Modeling late Pliocene climate variability
Alan Haywood1, H. Dowsett2, E. McClymont3 and U. Salzmann4
Leeds, UK, 29 February – 1 March 2016
Thirty members of the PlioVAR working group met to discuss high-resolution proxy records and strategies for new experiments using climate models that will enable an enhanced appreciation and understanding of climate variability during the Late Pliocene.
The workshop began with a series of presentations reviewing high-resolution proxy records for the Late Pliocene. Presentations then focused on previous studies using climate models to predict climate variability during the Pliocene to provide the necessary scientific context for the workshop.
From the presentations and subsequent discussions, a number of key scientific questions and priorities emerged that will provide a focus for activities of the working group and wider scientific community. These include:
1. Characterizing Pliocene “Warm” and “Cold” climate states at a gross level
How does the environment change during warm and cold climate states of the Late Pliocene? How do such variations between warm and cold compare to glacial/interglacial climate variability of the Late Pleistocene? What is the relationship between climate and CO2 variability during the Late Pliocene and how does this compare to the Late Pleistocene? Going beyond basic reconstructions of temperature, what broader Earth system responses can be linked with climate variability in the Late Pliocene? This will include consideration of ice-sheet behavior, as well as other factors such as dust, which can be addressed using a combined geological data and Earth System Modeling approach.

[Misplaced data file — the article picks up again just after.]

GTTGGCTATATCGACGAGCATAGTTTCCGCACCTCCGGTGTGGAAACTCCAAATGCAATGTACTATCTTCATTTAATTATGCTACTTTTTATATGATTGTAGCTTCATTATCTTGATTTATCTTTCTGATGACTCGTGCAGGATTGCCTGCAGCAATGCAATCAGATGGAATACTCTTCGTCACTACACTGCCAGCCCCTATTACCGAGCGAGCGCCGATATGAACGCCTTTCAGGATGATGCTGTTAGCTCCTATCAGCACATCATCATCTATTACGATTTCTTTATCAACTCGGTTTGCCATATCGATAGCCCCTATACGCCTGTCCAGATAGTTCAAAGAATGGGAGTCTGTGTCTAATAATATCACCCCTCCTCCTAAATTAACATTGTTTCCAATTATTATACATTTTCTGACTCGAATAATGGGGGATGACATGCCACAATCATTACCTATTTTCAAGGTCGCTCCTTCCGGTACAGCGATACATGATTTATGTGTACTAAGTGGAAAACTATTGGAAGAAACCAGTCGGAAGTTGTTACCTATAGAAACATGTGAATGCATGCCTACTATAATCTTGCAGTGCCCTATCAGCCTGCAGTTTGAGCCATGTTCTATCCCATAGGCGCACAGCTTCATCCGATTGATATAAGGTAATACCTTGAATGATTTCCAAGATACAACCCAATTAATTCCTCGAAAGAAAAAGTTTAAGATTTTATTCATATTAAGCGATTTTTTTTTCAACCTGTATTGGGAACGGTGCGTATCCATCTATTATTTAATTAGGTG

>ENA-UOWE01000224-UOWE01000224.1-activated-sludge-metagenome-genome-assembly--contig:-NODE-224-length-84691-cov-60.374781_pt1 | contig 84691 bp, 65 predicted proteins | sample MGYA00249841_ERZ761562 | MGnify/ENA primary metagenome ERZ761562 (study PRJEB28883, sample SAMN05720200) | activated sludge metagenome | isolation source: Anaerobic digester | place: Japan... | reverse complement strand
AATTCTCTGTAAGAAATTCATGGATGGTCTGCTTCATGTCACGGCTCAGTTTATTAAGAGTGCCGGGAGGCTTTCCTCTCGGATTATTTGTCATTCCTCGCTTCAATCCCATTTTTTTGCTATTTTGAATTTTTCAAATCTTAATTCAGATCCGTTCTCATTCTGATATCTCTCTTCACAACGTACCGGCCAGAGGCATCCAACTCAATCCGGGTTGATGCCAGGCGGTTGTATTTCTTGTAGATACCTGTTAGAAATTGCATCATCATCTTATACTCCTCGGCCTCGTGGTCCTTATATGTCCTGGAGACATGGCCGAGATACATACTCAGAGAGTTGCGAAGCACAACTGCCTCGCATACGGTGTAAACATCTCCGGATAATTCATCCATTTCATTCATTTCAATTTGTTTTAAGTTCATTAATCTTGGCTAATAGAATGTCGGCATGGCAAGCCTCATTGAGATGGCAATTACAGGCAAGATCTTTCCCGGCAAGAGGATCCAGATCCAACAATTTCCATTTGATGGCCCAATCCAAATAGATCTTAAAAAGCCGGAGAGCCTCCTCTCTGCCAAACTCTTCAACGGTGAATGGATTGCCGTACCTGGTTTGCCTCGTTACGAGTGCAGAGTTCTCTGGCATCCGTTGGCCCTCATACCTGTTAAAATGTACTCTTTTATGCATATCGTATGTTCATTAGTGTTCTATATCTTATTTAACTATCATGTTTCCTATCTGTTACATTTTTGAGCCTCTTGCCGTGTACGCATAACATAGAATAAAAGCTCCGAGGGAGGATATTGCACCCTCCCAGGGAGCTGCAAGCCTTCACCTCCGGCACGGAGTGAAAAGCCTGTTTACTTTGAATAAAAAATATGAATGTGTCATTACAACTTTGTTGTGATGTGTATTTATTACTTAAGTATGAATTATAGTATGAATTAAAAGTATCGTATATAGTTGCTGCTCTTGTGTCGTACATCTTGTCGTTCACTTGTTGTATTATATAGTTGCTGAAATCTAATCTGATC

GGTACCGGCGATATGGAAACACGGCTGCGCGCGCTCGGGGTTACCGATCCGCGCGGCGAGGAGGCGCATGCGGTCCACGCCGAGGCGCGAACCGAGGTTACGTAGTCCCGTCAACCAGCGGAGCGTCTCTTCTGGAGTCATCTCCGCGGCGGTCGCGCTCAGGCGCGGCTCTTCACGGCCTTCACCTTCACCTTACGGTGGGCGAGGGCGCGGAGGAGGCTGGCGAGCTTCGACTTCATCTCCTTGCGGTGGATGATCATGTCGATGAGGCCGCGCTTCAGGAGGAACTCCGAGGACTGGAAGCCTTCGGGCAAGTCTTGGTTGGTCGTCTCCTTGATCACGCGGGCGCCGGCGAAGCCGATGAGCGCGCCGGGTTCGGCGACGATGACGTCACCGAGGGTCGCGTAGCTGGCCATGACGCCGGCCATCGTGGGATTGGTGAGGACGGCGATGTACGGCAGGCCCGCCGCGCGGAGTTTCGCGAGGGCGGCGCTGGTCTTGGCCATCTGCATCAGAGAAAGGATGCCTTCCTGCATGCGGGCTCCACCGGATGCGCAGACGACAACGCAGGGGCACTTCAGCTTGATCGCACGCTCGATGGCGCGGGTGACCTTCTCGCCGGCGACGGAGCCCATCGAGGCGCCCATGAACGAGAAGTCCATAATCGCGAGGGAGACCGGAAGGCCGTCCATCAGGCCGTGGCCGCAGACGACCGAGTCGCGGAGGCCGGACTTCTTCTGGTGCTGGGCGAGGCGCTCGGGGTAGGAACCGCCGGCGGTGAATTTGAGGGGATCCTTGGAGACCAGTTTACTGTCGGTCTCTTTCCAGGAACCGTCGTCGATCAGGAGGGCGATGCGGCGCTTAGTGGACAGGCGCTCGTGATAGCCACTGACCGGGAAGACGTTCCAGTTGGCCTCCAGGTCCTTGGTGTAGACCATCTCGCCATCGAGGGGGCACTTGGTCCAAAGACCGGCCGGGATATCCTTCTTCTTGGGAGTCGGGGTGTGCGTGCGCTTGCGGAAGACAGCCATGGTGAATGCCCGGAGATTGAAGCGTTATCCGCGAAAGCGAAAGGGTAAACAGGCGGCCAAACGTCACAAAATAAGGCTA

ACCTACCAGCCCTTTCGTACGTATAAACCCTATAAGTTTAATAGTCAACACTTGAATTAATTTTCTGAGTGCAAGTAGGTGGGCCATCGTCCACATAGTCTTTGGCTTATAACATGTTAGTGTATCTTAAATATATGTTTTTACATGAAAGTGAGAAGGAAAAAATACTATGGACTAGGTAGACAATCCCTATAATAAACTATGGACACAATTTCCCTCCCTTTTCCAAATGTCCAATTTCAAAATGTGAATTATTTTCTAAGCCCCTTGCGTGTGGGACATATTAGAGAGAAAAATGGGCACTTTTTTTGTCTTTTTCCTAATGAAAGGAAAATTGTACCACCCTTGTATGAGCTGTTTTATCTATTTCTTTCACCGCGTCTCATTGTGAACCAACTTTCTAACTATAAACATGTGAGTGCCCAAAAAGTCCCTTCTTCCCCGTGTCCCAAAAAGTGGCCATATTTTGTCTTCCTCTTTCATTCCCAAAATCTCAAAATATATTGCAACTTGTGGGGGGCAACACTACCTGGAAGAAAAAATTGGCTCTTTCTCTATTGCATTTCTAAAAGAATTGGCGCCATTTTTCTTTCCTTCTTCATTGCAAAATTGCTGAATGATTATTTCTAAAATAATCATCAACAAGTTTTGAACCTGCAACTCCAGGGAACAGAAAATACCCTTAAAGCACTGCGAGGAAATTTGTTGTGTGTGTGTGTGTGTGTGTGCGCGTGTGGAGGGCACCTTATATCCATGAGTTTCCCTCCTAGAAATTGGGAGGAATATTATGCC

2. Understanding the M2 “glacial” event
Marine Isotope Stage (MIS) M2 is well represented as a positive isotope excursion in many benthic oxygen isotope records (Fig. 1). The event has been described as the failed onset of Northern Hemisphere Glaciation, but its character and significance remains highly uncertain. Targeted data acquisition will continue to improve our conceptual models of the climate transition into M2, including the difference between the response of the deep ocean and ocean surface. Climate modeling will be used to explore potential constraints on the M2 event using a well-known strategy of fingerprinting. Through a coordinated international effort, single forcing mechanisms of potential relevance to the M2 will be identified and incorporated into new experiments. These include orbital forcing, atmospheric trace gasses, plausible ice-sheet configurations, vegetation response and the importance of specific ocean gateways (e.g. Central American Seaway). The results of these simulations will be compared to available proxy data to determine what forcings, and forcing combinations, allow climate models to more reliably predict regional climate responses for the M2.
3. Understanding the climate transition from the M2 event to KM5
The transition out of the M2 event is just as enigmatic as the development of the event itself, but it heralded a period of relative climatic stability and equability until the end of MIS KM5 (Fig. 1). The period between M2 and KM5 intersects the warm interval selected for Phase 2 of the Pliocene Model Intercomparison Project (KM5c). Therefore, short high-resolution proxy time series from M2 to KM5 provide an opportunity to contribute towards data-model comparison and model evaluation exercises associated with PlioMIP, enhancing the capabilities of data-model synergy in the future.
PlioVAR is planning additional workshops during the next two years, as well as gathering at future EGU General Assemblies and AGU Fall meetings. Anyone interested in contributing to the project is encouraged to participate. The time, date and location of the meetings will be advertised through the PAGES website and e-news, and the PlioVAR mailing list.
1School of Earth & Environment, University of Leeds, UK
2U.S. Geological Survey, Reston, USA
3School of Geography, Durham University, UK
4Department of Geography, Northumbria University, Newcastle, UK
Alan Haywood: firstname.lastname@example.org